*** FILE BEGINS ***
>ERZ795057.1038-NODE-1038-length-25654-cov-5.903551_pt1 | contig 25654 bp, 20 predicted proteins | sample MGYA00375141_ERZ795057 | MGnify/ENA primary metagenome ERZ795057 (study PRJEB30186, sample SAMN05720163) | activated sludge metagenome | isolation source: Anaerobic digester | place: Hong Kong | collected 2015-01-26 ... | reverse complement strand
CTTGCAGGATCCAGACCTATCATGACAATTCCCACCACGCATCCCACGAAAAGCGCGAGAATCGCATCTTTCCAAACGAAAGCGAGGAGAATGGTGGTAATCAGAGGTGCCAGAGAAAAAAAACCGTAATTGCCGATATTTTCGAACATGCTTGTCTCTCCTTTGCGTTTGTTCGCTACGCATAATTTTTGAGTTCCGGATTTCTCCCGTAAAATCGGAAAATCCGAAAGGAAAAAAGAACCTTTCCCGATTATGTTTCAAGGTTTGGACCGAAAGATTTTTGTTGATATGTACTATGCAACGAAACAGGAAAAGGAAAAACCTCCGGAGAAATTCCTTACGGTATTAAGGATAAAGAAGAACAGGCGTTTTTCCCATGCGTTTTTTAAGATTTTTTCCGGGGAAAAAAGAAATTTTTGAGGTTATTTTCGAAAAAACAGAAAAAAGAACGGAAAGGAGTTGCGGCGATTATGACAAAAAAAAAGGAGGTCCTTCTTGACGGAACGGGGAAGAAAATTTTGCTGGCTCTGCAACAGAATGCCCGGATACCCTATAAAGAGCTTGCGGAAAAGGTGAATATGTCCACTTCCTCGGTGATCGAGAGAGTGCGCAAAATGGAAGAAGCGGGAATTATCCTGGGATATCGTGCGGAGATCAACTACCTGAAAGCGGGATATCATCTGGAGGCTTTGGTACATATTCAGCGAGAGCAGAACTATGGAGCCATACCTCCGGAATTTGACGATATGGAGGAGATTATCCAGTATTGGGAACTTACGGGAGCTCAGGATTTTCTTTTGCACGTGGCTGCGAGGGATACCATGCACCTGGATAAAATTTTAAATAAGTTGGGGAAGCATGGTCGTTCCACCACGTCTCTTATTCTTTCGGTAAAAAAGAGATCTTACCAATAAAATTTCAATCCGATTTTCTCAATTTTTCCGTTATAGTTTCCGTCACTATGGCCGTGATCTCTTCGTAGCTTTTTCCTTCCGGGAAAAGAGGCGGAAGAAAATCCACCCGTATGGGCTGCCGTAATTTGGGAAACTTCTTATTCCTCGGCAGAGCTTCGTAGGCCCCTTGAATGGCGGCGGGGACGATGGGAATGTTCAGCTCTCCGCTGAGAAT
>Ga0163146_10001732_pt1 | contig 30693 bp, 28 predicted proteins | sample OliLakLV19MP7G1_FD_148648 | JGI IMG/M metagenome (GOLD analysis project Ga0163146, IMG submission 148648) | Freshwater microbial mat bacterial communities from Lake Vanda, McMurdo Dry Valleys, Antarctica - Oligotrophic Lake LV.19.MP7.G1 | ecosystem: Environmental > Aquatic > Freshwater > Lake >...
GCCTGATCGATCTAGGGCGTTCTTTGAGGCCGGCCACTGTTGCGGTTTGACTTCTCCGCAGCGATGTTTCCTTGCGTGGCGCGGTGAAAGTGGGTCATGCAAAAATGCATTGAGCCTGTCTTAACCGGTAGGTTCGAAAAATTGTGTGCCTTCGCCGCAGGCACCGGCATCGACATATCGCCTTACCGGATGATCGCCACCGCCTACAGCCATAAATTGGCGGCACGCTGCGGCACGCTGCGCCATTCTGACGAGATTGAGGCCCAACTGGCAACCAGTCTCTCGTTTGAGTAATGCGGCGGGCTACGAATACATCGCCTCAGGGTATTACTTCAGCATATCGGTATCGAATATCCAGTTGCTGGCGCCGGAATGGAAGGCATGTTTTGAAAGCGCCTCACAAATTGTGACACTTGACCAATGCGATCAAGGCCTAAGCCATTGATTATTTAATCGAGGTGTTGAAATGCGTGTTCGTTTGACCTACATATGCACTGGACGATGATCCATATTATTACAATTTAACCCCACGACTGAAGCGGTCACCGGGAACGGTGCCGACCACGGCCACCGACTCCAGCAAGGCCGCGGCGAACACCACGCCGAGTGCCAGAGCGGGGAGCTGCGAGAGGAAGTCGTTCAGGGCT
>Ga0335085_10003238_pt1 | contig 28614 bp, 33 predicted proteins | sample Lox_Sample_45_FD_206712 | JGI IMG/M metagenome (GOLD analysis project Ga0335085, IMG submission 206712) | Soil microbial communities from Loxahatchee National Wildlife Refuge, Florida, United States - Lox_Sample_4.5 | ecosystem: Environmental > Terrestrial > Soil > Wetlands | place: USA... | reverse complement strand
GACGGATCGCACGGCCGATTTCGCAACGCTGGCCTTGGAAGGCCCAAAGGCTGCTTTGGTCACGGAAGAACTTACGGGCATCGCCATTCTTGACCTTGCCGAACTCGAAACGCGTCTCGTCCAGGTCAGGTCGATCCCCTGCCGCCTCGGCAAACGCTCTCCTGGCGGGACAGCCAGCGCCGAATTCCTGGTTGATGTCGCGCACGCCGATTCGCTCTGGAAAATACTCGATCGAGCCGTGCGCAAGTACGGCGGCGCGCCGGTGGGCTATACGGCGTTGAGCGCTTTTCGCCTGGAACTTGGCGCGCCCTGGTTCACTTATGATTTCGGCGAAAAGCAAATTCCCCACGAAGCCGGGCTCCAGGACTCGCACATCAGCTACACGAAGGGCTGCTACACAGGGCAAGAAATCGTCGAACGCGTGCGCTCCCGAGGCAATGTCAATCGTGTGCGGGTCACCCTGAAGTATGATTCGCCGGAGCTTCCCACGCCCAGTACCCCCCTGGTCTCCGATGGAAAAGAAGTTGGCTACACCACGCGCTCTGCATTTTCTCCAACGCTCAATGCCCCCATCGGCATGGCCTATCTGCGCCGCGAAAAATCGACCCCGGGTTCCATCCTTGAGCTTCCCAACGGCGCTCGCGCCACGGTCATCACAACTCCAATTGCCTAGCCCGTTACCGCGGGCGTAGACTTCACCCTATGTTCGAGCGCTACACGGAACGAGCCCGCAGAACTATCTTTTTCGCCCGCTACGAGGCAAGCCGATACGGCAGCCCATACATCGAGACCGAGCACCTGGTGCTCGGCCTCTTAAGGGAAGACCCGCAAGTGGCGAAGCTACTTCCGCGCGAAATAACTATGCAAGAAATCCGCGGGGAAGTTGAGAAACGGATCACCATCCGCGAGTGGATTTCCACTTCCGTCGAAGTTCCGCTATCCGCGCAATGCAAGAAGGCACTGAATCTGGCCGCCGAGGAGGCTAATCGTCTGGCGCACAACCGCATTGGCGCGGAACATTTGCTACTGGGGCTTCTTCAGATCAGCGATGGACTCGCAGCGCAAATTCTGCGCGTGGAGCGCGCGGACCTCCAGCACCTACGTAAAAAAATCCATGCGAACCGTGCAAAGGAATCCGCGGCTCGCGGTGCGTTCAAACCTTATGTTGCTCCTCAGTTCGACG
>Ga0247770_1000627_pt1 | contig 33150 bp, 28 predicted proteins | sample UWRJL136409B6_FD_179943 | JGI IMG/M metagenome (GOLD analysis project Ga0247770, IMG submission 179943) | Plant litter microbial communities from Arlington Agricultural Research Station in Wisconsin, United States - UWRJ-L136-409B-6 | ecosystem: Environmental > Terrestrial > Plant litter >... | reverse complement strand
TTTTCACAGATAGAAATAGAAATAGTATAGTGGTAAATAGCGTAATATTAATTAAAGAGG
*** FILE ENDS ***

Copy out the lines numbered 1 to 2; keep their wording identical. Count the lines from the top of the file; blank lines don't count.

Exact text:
>ERZ795057.1038-NODE-1038-length-25654-cov-5.903551_pt1 | contig 25654 bp, 20 predicted proteins | sample MGYA00375141_ERZ795057 | MGnify/ENA primary metagenome ERZ795057 (study PRJEB30186, sample SAMN05720163) | activated sludge metagenome | isolation source: Anaerobic digester | place: Hong Kong | collected 2015-01-26 ... | reverse complement strand
CTTGCAGGATCCAGACCTATCATGACAATTCCCACCACGCATCCCACGAAAAGCGCGAGAATCGCATCTTTCCAAACGAAAGCGAGGAGAATGGTGGTAATCAGAGGTGCCAGAGAAAAAAAACCGTAATTGCCGATATTTTCGAACATGCTTGTCTCTCCTTTGCGTTTGTTCGCTACGCATAATTTTTGAGTTCCGGATTTCTCCCGTAAAATCGGAAAATCCGAAAGGAAAAAAGAACCTTTCCCGATTATGTTTCAAGGTTTGGACCGAAAGATTTTTGTTGATATGTACTATGCAACGAAACAGGAAAAGGAAAAACCTCCGGAGAAATTCCTTACGGTATTAAGGATAAAGAAGAACAGGCGTTTTTCCCATGCGTTTTTTAAGATTTTTTCCGGGGAAAAAAGAAATTTTTGAGGTTATTTTCGAAAAAACAGAAAAAAGAACGGAAAGGAGTTGCGGCGATTATGACAAAAAAAAAGGAGGTCCTTCTTGACGGAACGGGGAAGAAAATTTTGCTGGCTCTGCAACAGAATGCCCGGATACCCTATAAAGAGCTTGCGGAAAAGGTGAATATGTCCACTTCCTCGGTGATCGAGAGAGTGCGCAAAATGGAAGAAGCGGGAATTATCCTGGGATATCGTGCGGAGATCAACTACCTGAAAGCGGGATATCATCTGGAGGCTTTGGTACATATTCAGCGAGAGCAGAACTATGGAGCCATACCTCCGGAATTTGACGATATGGAGGAGATTATCCAGTATTGGGAACTTACGGGAGCTCAGGATTTTCTTTTGCACGTGGCTGCGAGGGATACCATGCACCTGGATAAAATTTTAAATAAGTTGGGGAAGCATGGTCGTTCCACCACGTCTCTTATTCTTTCGGTAAAAAAGAGATCTTACCAATAAAATTTCAATCCGATTTTCTCAATTTTTCCGTTATAGTTTCCGTCACTATGGCCGTGATCTCTTCGTAGCTTTTTCCTTCCGGGAAAAGAGGCGGAAGAAAATCCACCCGTATGGGCTGCCGTAATTTGGGAAACTTCTTATTCCTCGGCAGAGCTTCGTAGGCCCCTTGAATGGCGGCGGGGACGATGGGAATGTTCAGCTCTCCGCTGAGAAT